Tobacco has played an enormous part in the economy and society of America.
Since Columbus landed in the New World, Europeans have been exposed to the tobacco plant. And when Europeans settled in North America, this was, in many places, their most important crop. For years, it provided the newly founded colonies with a primary export and source of income. Tobacco maintained its importance throughout the 17th and most of the 18th century as well, only towards the beginning of the 19th century seeing a defined decrease in its production in America (Kluger, 63). It is still a huge market today, however. Throughout its long history in America, the tobacco industry, as with most, has been constantly changing. New, more convenient forms of production and distribution made it easier to produce and sell larger numbers of tobacco products as the years went on. However, there wasn't as much of a demand for American tobacco as the years went on.
Basically, despite the fact that the quantity of tobacco produced yearly and its economic importance decreased over time, the means of production and selling became increasingly easier and more convenient.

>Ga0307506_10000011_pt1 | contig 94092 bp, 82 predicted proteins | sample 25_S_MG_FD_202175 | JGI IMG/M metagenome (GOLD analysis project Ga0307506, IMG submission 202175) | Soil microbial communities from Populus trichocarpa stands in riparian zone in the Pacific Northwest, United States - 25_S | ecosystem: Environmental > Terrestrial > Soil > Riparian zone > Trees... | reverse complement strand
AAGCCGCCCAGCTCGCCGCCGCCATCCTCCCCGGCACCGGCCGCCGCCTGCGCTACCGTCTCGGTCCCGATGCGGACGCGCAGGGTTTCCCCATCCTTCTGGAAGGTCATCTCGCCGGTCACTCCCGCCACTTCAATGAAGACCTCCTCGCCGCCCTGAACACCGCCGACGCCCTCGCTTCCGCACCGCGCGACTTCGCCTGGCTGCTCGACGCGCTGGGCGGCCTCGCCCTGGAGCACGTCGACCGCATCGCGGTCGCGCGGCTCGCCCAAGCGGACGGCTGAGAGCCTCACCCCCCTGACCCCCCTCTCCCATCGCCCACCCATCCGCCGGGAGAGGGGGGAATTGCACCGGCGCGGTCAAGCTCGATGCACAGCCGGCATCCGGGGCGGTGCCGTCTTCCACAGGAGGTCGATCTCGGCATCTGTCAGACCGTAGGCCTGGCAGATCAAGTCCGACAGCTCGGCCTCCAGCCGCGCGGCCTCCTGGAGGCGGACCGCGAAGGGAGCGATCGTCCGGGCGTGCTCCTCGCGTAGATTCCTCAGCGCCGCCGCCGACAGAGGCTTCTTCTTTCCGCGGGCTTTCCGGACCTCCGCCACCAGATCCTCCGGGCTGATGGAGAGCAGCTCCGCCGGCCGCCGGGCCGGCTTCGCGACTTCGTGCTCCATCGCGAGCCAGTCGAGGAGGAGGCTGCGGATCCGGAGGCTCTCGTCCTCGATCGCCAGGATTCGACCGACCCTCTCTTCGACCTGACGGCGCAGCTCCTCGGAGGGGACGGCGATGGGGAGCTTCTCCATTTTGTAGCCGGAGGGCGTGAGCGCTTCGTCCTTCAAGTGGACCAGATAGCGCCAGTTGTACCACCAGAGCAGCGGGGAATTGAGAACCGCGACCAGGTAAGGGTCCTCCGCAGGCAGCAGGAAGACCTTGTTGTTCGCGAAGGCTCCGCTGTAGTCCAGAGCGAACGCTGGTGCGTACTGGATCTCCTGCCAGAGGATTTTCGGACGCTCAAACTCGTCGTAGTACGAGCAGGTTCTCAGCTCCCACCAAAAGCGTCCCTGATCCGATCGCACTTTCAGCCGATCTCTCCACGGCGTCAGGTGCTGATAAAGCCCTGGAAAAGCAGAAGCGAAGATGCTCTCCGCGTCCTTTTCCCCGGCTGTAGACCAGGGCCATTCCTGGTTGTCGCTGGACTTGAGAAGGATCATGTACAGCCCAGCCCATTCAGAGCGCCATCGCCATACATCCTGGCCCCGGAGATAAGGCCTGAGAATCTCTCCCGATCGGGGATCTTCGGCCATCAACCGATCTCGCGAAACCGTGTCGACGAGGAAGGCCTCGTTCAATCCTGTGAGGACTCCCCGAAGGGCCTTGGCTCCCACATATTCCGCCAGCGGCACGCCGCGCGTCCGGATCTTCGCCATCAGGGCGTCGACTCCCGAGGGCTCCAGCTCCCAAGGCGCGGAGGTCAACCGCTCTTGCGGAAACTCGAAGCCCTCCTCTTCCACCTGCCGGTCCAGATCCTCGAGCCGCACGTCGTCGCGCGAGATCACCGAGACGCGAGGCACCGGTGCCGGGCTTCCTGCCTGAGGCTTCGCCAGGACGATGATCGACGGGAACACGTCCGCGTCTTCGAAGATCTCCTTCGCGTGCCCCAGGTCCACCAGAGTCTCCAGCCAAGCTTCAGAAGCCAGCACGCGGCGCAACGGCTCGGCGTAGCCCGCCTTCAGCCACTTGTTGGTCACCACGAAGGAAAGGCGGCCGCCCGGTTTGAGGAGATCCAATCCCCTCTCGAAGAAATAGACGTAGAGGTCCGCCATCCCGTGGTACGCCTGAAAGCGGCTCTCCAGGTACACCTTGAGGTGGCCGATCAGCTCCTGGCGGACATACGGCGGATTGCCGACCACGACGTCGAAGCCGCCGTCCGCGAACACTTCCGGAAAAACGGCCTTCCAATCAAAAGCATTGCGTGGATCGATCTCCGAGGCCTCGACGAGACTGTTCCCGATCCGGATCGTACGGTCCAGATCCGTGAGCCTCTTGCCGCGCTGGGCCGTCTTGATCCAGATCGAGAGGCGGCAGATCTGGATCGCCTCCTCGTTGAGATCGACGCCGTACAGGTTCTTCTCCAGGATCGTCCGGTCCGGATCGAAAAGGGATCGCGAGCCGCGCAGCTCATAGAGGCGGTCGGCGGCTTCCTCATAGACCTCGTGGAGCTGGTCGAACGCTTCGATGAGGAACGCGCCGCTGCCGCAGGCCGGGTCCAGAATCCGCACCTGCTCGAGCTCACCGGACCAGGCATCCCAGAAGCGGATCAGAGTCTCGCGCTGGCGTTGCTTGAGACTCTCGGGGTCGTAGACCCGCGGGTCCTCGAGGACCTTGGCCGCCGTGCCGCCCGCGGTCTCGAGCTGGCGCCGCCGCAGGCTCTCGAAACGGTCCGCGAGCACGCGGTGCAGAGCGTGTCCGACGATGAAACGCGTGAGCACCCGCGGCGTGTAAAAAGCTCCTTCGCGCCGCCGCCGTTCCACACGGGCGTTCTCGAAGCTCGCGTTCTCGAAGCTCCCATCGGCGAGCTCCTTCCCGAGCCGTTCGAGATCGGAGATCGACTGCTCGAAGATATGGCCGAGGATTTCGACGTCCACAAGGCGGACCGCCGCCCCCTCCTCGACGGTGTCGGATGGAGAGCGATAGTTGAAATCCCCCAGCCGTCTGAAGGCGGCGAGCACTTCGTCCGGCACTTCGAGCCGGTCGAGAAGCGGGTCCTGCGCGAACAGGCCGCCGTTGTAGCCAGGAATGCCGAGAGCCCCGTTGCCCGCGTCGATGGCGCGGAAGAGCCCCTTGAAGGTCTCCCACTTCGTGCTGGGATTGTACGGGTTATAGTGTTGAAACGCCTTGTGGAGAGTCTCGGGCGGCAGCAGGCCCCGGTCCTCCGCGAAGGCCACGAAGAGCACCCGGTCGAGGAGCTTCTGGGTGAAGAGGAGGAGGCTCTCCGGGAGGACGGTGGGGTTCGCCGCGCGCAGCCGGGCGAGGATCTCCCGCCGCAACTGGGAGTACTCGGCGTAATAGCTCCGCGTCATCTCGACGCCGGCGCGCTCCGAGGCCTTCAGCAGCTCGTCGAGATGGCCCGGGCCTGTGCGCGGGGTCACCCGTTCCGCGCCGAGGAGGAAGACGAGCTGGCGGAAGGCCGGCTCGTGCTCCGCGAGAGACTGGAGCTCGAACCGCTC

The Jamestown colony, founded in 1607, was the first settlement in America to make great use of tobacco. They, under the guidance of John Rolfe, had perfected methods of growing and curing tobacco, and had a huge European market, as many people simply could not get enough of "the weed"Ã¯Â¿Â½, as it came to be known. In 1613, Rolfe sent 200 pounds of his tobacco to England, from where demands for more soon came (Johnson). Rolfe was competing with the Spanish tobacco market, so he imported seeds from Spain so he could grow a sweeter type of tobacco, and his success in selling to England continued.
The success that Jamestown...